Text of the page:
Valentine de Villefort disagrees with her beloved, Maximilian Morrel, about the Count of Monte Cristo. To Maximilian, the Count comes across as kind and warm, while to Valentine, the Count seems completely indifferent. Maximilian cannot understand Valentine’s opinion, but she has correctly surmised the Count’s attitude toward her. The Count has completely different attitudes to the two lovers. Maximilian he loves as a son, while Valentine exists as just a tool for vengeance against Villefort. Valentine has glimpsed the Count’s true feelings.
A mantelpiece, with two modern Sèvres vases, a timepiece representing Cupid with his bent bow, a looking-glass, a greyish . . . wallpaper, red and black tapestry — such was the appearance of Lord Wilmore’s drawing-room . . . After ten minutes’ expectation the clock struck ten; at the fifth stroke the door opened, and Lord Wilmore appeared. He was rather above the middle height, with thin, reddish whiskers, light complexion, and fair hair, turning rather grey . . . His first remark on entering was: ‘You know, sir, I do not speak French?’
The narrator describes the scene during which an investigator makes inquiries about the Count of Monte Cristo at the home of Lord Wilmore. Unlike the Count’s home furnished in the Eastern style, Wilmore’s home appears in the style of typical upper-class European. In addition, Wilmore, an Englishman, purportedly does not speak French. Both of those features of his personality function as stratagems to obscure the fact that Wilmore and the Count of Monte Cristo are in fact the same person, Edmond Dantès.
In fact the bullets had actually pierced the cards in the exact places which the painted signs would otherwise have occupied, the lines and distances being as regularly kept as if they had been ruled with a pencil . . . ‘Why so surprised, my dear viscount?’ asked Monte Cristo, wiping his hands on the towel which Ali had brought him; ‘I must occupy my leisure moments in some way or other.’
The narrator describes the Count’s superior skills with firearms by recounting his target practice with playing cards. He has shot the bullets through the markings on the cards. This skill demonstrates to Albert that though uninterested in duels, the Count would certainly hold his own in one. The Count may have intended this demonstration as a warning to Albert, anticipating that Albert will become angry with him sometime soon, as the Count’s vengeance plot against Albert’s father comes to a head.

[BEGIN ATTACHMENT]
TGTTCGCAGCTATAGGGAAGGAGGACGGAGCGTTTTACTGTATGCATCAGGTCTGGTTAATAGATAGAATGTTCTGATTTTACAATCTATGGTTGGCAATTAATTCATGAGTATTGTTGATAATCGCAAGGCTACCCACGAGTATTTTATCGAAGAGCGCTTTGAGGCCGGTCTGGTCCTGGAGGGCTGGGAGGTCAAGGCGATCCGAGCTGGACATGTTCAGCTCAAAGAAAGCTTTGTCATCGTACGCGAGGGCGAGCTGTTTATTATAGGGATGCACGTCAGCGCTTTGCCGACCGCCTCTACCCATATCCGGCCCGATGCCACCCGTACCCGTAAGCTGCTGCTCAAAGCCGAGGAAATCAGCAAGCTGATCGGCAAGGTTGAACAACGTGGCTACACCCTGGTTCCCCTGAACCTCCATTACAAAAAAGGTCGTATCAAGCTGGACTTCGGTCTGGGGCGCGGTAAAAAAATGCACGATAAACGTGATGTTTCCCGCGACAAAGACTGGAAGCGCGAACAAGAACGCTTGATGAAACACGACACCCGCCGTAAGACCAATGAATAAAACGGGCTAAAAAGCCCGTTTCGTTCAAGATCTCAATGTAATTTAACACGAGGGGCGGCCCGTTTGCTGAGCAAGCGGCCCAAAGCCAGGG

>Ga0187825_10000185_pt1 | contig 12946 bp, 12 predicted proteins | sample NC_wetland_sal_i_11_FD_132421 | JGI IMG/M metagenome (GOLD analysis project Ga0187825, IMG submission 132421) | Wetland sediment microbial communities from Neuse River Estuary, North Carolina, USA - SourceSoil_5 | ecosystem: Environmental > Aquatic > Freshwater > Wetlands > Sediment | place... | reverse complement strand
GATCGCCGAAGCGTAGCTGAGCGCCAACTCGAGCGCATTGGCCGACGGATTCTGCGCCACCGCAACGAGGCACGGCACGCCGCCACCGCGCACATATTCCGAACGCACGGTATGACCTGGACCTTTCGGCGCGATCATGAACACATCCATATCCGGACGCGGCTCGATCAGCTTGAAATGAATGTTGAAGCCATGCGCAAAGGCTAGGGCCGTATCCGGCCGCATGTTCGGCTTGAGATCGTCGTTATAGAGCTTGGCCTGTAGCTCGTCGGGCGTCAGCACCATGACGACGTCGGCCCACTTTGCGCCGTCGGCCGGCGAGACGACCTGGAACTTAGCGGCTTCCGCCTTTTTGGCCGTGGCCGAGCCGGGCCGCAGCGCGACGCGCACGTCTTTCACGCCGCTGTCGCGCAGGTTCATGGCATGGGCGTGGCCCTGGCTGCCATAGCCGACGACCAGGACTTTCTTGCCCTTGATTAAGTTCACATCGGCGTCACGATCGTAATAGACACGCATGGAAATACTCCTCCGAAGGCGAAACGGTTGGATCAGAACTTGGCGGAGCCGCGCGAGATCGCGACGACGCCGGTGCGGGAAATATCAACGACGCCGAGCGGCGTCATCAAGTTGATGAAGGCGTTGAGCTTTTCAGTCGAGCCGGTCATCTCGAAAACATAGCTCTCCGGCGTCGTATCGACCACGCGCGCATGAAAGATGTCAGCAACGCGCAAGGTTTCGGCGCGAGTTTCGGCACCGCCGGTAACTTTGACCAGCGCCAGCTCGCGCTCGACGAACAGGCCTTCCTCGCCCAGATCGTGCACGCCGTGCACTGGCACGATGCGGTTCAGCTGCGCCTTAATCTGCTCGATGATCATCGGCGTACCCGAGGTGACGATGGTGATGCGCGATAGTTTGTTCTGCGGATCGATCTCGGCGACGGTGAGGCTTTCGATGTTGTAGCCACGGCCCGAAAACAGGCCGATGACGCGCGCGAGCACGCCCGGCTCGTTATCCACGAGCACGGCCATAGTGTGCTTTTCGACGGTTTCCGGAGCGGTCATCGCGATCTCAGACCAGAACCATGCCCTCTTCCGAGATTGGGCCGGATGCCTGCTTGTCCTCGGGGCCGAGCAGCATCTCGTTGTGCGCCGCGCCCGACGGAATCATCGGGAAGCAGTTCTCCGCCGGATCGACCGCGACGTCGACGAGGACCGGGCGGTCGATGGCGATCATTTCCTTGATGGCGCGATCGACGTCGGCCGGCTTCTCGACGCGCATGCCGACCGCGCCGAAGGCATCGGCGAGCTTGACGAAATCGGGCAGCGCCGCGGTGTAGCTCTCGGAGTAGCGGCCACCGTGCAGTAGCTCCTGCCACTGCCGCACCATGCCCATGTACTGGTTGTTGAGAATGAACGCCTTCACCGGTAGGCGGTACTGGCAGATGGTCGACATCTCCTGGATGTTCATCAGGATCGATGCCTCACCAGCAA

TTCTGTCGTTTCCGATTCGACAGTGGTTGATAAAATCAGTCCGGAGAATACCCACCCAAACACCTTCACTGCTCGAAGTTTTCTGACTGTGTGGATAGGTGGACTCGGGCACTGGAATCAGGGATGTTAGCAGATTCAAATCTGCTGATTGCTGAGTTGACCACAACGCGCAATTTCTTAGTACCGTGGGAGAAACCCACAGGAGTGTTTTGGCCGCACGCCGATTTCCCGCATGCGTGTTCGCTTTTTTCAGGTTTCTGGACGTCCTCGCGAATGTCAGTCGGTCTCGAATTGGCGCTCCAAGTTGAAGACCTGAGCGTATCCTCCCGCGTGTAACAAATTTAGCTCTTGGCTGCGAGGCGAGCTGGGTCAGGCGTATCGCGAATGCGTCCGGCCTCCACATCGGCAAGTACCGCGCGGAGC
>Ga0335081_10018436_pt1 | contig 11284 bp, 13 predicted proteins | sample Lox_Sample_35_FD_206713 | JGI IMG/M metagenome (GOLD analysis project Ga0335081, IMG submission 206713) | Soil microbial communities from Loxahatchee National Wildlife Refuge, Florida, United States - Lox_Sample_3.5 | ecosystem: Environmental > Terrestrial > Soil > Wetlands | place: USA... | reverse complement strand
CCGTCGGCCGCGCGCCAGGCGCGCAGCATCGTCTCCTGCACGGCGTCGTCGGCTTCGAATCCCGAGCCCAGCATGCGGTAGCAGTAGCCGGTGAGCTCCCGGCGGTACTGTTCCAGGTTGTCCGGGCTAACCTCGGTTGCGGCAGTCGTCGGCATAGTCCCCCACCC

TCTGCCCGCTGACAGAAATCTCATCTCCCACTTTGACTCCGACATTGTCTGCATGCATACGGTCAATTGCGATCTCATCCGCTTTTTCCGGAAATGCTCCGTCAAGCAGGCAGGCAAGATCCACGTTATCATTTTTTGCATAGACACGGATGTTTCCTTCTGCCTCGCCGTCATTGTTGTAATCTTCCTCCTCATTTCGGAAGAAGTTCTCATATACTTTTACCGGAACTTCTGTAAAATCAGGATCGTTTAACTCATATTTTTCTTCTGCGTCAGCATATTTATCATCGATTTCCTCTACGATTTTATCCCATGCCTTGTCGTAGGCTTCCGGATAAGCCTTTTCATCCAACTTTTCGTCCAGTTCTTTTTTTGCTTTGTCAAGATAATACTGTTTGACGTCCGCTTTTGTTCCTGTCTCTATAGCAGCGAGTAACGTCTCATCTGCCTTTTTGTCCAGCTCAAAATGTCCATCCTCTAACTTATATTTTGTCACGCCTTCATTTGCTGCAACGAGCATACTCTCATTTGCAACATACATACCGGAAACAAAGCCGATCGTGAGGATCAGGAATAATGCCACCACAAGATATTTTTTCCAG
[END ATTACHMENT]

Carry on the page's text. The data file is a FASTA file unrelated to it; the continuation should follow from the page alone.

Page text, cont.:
‘See,’ said he, ‘my dear friend, how God punishes the most thoughtless and unfeeling men for their indifference, by presenting dreadful scenes to their view. I, who was looking on, an eager and curious spectator, — I, who was watching the working of this mournful tragedy, — I, who, like a wicked angel was laughing at the evil men committed, protected by secrecy . . . I am, in my turn, bitten by the serpent whose tortuous course I was watching, and bitten to the heart!’
Dantès as Monte Cristo has just learned that one of his ancillary vengeance victims, Valentine de Villefort, is in fact his friend Maximilian’s beloved. Once completely indifferent to her fate, Dantès suddenly feels the need to intervene on her behalf. This moment represents the first time, but not the last, that the Count questions the integrity of his vengeance plot. Up to this point, he believed he was an instrument of God’s will but now senses God’s chastisement.
The next day, about five o’clock in the afternoon, Madame de Morcerf, having affectionately embraced her son, entered the coupé of the coach which closed upon her. A man was hidden in Lafitte’s banking-house . . . he saw Mercédès enter the coach, and he also saw Albert leave. Then he passed his hand across his forehead, which was clouded with doubt. ‘Alas,’ he exclaimed, ‘how can I restore the happiness I have taken away from these poor innocent creatures? God help me!’
In getting revenge against Fernand, Dantès as Monte Cristo has also punished Fernand’s wife, Mercédès, and son Albert with dishonor and poverty, and he wonders how he can make life better for them. Initially their suffering meant nothing to him. In fact, he planned on killing Albert in a duel. But Mercédès’s pleas for mercy for her son and expressions of her own guilt have reawakened human feelings in Dantès that he has long repressed. He now believes that the innocent should not also have to suffer.